There are a very few individuals to whom one could point and say that the world is inarguably better for his presence. Nelson Mandela was one such individual. The legacy that he leaves us is a powerful and morally just one.
So it's no surprise that the Sunday shows would focus on the life and legacy of Nelson Mandela. But true to form, the punditry inside the Washington Beltway ignores his larger legacy and focuses on Mandela's fabled peaceful resistance, marvelling on his choice to not show anger or bitterness for all the horrible treatment he received at the hands of apartheid.
And yes, Mandiba refused to sink into bitterness and anger. Yes, he would not allow the white minority government who treated him as a lesser being see him wallow in self-pity or all-consuming rage. But that was because he believed that his stance against apartheid was so clear, so morally irrefutable, that to give them the weapon of distraction of him acting out would hurt the larger fight.
But rather than focus on Mandela's righteousness (and our own massive failings, because apartheid in Sourth Africa was no different than segregation and Jim Crow here in the United States), what the Meet the Press crowd wants to do is talk about how unemotional Mandela was.
Sorry, Rick Stengel, Nelson Mandela was no puppet for your enjoyment. How much easier would it be to dismiss the angry radical than the calm, unblinking icon, challenging you silently to treat him as a lesser being? This whole notion of the "passive radical" that they desperately want to pigeonhole Mandela into dishonors his actual legacy:
Just as the church and Western culture created a mythology of Jesus as white, the Hollywood versions of my youth clearly established Jesus as passive, meek, exactly as Vilson characterizes one version of King—”no real threat to the establishment.”Many years later, I included the film Gandhi in a unit that explored Ralph Waldo Emerson, Henry David Thoreau, King (about whom all students know only “I Have a Dream”), and Malcolm X (a figure students had either never examined or had been taught he was a negative figure in history). That film portrayal of Gandhi perpetuated the passive radical myth in Gandhi through a British actor, able only to mask the whiteness but not abandon it entirely.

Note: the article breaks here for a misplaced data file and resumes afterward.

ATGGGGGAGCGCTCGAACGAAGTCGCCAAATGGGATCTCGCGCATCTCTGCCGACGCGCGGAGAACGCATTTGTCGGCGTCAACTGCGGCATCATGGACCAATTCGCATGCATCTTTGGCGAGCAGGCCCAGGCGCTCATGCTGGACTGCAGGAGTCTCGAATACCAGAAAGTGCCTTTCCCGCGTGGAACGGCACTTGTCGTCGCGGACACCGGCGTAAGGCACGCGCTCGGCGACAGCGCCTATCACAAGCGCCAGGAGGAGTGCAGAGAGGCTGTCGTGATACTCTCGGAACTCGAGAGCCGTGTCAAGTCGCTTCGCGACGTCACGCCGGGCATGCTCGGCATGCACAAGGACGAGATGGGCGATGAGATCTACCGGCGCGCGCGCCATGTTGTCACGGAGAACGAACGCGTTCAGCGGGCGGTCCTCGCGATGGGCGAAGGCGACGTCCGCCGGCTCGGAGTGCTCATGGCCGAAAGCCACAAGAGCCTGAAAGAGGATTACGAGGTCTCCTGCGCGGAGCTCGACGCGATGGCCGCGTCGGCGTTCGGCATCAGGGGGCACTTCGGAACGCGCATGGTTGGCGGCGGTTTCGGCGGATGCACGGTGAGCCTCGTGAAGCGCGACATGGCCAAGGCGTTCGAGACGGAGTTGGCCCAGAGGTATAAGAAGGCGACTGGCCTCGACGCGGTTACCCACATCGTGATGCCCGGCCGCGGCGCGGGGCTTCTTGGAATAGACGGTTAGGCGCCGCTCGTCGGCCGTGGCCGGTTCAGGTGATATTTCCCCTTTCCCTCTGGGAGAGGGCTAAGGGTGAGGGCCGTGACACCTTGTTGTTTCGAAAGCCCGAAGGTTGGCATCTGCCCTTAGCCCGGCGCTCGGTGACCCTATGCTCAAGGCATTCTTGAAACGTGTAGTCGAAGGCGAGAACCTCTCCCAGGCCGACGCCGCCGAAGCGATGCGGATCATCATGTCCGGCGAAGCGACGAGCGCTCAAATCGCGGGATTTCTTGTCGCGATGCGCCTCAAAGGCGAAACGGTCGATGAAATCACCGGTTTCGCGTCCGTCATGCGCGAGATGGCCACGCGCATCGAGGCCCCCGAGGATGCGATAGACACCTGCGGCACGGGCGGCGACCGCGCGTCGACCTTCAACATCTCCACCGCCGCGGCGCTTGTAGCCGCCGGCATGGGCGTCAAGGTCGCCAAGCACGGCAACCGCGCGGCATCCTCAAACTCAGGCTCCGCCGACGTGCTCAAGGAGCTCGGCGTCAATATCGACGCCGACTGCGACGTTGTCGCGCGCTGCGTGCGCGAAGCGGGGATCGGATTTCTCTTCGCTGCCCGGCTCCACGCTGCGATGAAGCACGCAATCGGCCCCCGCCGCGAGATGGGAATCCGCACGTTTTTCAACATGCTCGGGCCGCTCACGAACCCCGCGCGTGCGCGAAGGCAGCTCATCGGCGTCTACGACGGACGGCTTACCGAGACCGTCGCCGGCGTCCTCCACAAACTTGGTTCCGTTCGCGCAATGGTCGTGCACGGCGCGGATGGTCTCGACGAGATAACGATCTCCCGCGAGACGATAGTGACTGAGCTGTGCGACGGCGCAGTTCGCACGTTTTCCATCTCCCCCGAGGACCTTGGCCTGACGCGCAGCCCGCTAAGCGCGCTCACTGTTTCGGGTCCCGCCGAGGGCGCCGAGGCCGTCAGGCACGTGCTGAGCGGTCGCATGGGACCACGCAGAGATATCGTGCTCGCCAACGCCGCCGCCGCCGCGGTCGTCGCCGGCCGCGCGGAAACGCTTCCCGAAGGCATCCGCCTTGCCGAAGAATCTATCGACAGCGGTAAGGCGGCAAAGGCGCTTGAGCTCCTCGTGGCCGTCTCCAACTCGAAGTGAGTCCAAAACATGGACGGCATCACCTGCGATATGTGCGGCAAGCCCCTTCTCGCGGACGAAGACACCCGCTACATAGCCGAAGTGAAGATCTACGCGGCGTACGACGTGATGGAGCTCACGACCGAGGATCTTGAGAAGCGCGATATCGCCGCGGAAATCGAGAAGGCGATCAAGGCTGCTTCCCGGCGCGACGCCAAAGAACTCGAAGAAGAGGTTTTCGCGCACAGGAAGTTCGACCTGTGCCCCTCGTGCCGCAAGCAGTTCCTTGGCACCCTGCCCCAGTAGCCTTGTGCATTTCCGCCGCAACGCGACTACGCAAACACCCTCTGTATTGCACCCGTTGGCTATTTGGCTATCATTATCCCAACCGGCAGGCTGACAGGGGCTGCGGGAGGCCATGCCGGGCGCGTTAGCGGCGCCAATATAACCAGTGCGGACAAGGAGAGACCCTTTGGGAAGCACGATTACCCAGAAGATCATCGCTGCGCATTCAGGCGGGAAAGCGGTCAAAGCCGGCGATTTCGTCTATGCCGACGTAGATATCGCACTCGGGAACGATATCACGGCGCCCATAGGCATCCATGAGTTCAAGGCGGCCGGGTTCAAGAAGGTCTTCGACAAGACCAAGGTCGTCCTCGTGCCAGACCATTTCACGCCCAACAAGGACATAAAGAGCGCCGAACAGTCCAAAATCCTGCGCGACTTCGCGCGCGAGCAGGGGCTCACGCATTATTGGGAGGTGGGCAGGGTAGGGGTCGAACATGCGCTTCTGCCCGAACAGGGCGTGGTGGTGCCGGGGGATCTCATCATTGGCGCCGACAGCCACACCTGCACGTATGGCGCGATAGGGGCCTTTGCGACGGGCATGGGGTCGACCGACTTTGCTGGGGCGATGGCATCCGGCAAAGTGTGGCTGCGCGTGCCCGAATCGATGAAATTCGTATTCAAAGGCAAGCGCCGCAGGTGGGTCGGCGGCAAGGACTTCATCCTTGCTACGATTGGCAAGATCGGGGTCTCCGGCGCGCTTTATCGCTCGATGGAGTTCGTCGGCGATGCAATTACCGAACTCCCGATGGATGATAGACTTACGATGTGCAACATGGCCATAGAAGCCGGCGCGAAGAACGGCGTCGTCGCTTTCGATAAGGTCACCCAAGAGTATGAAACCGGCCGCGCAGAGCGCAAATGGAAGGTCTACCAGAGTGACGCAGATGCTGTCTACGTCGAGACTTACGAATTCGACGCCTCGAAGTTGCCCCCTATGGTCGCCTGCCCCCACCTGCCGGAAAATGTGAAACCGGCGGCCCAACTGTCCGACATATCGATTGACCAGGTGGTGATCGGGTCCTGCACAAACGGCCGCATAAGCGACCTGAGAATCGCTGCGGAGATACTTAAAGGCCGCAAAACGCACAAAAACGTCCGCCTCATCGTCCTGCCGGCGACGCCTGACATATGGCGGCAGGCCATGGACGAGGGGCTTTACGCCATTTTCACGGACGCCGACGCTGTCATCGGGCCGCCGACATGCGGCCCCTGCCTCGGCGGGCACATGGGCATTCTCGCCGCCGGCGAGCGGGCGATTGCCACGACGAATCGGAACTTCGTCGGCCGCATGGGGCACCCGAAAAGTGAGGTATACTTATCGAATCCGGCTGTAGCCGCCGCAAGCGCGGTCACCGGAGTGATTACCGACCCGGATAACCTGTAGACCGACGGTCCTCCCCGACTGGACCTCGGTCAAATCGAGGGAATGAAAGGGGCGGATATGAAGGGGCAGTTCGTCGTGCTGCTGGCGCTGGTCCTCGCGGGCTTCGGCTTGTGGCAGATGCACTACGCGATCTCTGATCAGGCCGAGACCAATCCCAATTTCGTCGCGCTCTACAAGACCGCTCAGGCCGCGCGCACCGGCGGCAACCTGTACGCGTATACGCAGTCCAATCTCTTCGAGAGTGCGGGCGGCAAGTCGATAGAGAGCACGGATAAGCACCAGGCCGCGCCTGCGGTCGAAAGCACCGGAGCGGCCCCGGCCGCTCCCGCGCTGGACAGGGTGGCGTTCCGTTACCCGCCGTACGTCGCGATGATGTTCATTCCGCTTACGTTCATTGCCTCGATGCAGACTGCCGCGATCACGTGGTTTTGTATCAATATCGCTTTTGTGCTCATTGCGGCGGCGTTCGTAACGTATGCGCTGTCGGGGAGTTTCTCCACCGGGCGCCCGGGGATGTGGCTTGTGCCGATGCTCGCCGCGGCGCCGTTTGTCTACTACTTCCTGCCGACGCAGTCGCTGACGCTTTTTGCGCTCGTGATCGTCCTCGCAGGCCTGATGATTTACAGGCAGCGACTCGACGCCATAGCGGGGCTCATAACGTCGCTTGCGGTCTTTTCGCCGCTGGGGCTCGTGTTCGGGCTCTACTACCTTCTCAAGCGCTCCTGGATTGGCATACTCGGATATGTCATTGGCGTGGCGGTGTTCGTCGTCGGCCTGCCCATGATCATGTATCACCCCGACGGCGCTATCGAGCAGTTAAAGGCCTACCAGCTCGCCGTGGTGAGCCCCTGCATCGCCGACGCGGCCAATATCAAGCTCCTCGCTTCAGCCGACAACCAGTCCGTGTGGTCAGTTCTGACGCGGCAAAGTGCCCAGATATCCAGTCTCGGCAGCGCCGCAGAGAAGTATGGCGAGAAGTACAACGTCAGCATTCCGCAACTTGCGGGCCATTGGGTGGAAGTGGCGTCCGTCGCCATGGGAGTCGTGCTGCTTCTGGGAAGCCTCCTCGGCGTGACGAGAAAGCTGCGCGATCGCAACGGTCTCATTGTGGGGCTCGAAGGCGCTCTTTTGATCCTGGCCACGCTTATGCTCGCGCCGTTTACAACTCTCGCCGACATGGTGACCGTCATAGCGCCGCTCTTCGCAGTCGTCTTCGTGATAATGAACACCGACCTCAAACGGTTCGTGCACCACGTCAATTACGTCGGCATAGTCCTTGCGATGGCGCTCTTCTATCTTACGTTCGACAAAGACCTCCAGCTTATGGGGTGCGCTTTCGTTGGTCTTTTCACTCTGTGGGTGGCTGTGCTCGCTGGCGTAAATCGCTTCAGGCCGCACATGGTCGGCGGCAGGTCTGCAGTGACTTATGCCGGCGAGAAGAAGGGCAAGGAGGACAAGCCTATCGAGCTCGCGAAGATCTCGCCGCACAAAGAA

The life and work of activist and historian Howard Zinn has catalogued and confronted what ("The Color Purple" character) Nettie learns in Africa: Those in power who control the images and the narrative use those images and narratives to feed their privilege.
The passive radical myth allows the privileged in the U.S. to wield the mask of praise to hide their self-interests.
Rather than look at the evil that still lay within our bosom to keep Mandela on the terrorist lists as late as 2008, we console ourselves with the notion that Mandela exhibited no bitterness (though not one of them can attest to what he felt, only what he chose to show).
Way to miss the legacy of such a great man.